Before the disciples had gotten on the boat, they’d spent the day witnessing Jesus heal the sick, cast out demons, and teach parable after parable about the importance of faith. But when they suddenly found themselves in a situation where they could practice faith, they instead asked Jesus if He even cared. Their exact words? “Teacher, do you not care that we are perishing?” (Mark 4: 38). Neither their memory nor their attitude was stellar.
As my opening story also illustrates, difficult situations can bring out memory loss and bad attitudes in us all, can’t they? Whether it’s living through a year like 2020, feeling like everyone else is getting married and you’re being left behind, or finding yourself discontent and unfulfilled with your current job. But when we decide a cynical or hopeless perspective is OK because the current situation warrants it, we miss out on remembering who God is and how He’s worked things out for good in the past.
So, when it comes to appreciating and living fully in the current not-so-great moments of your life, seek out “blasts from the past.” Take the time to remember specific moments when God proved himself faithful — and remind yourself that He will be faithful to you again. How can you be sure of this? Because, as James 1:17 reminds us, God’s character is unchanging.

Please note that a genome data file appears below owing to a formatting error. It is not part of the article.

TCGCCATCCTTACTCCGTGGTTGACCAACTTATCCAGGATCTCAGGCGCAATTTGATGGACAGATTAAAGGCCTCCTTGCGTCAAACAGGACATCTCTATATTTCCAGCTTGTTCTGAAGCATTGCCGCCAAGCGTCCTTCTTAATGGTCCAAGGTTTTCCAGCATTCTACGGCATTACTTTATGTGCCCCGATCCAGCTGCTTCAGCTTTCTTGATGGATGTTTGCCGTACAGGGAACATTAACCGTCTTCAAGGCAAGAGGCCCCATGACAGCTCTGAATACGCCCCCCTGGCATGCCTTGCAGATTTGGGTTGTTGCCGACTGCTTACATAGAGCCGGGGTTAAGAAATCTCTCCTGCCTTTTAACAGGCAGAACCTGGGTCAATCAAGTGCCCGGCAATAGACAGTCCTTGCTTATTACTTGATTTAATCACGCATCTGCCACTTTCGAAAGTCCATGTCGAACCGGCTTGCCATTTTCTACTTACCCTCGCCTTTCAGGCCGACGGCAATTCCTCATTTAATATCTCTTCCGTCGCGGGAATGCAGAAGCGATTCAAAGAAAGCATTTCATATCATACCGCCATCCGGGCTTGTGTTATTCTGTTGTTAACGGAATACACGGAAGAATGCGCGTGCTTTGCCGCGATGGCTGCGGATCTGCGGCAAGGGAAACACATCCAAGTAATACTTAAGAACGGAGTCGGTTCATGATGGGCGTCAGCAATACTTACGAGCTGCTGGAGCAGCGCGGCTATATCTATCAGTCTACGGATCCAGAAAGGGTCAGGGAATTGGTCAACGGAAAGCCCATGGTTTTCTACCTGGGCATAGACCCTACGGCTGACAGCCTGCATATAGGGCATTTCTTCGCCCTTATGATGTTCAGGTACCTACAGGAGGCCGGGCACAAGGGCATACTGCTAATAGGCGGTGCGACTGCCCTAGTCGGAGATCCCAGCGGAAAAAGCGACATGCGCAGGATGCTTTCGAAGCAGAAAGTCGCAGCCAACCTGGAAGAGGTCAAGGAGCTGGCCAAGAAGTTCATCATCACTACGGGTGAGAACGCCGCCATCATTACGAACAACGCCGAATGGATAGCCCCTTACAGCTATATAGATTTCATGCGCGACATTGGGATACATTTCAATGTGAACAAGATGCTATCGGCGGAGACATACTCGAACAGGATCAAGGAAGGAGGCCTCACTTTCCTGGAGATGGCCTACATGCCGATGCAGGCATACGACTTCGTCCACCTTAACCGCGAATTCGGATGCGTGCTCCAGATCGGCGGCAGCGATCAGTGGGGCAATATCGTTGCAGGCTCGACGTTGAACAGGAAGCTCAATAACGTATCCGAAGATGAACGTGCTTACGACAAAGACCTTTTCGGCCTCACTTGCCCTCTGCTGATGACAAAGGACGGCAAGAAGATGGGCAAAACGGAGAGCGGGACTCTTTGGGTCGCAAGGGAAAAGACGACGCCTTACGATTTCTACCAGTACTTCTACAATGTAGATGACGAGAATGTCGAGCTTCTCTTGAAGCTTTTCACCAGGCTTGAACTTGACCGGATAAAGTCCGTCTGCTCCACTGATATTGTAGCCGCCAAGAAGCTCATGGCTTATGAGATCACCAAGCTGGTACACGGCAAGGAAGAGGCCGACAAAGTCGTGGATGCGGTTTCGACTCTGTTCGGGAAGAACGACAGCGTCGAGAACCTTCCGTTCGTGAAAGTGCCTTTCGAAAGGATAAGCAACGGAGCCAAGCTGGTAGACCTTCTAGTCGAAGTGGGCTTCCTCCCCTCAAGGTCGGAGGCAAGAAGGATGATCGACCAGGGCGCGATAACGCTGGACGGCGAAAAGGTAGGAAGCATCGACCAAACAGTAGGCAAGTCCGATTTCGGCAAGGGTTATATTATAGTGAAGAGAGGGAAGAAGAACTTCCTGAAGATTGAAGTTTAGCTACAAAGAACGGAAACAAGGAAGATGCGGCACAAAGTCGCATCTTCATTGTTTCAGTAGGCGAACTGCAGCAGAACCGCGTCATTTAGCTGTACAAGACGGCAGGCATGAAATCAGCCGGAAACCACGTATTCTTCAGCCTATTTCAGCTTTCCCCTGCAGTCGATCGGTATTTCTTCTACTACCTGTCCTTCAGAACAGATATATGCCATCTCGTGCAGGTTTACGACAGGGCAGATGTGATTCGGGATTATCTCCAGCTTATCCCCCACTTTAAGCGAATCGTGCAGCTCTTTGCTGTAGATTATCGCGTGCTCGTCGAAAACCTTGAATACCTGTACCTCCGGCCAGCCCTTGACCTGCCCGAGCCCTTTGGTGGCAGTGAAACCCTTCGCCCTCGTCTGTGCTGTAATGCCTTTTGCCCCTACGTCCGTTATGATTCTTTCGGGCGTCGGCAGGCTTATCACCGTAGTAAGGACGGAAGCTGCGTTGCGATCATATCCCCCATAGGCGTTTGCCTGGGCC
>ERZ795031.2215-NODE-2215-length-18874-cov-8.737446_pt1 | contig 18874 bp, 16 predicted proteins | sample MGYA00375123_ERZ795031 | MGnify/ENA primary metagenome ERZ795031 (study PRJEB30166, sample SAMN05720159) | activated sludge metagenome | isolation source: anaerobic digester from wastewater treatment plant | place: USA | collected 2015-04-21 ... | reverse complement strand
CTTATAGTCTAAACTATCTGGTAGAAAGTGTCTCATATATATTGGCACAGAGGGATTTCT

If you’re really struggling with this, one practical tip is to create visual reminders for yourself. For example, change the screensaver on your laptop or phone to a picture that reminds you of a time God came through for you. Or, if you’re old school, put a sticky note on your bathroom mirror that does the same thing.
New year, same God
As I write this, I wish I could predict that 2021 will be a better year than 2020. But I can’t.
What I can say with confidence is that the same God who helped James’ readers through their trials, temptations, and the testing of their faith will continue to do the same for you and me.
And when we take the time to audit our attitude and seek out blasts from the past, it helps us make the most of the time He’s given us. Which means that even when 2021 brings challenges of its own, we may just be able to say: 2021. Five out of five stars. God was faithful in it.
Copyright 2021 Ashleigh Slater. All rights reserved.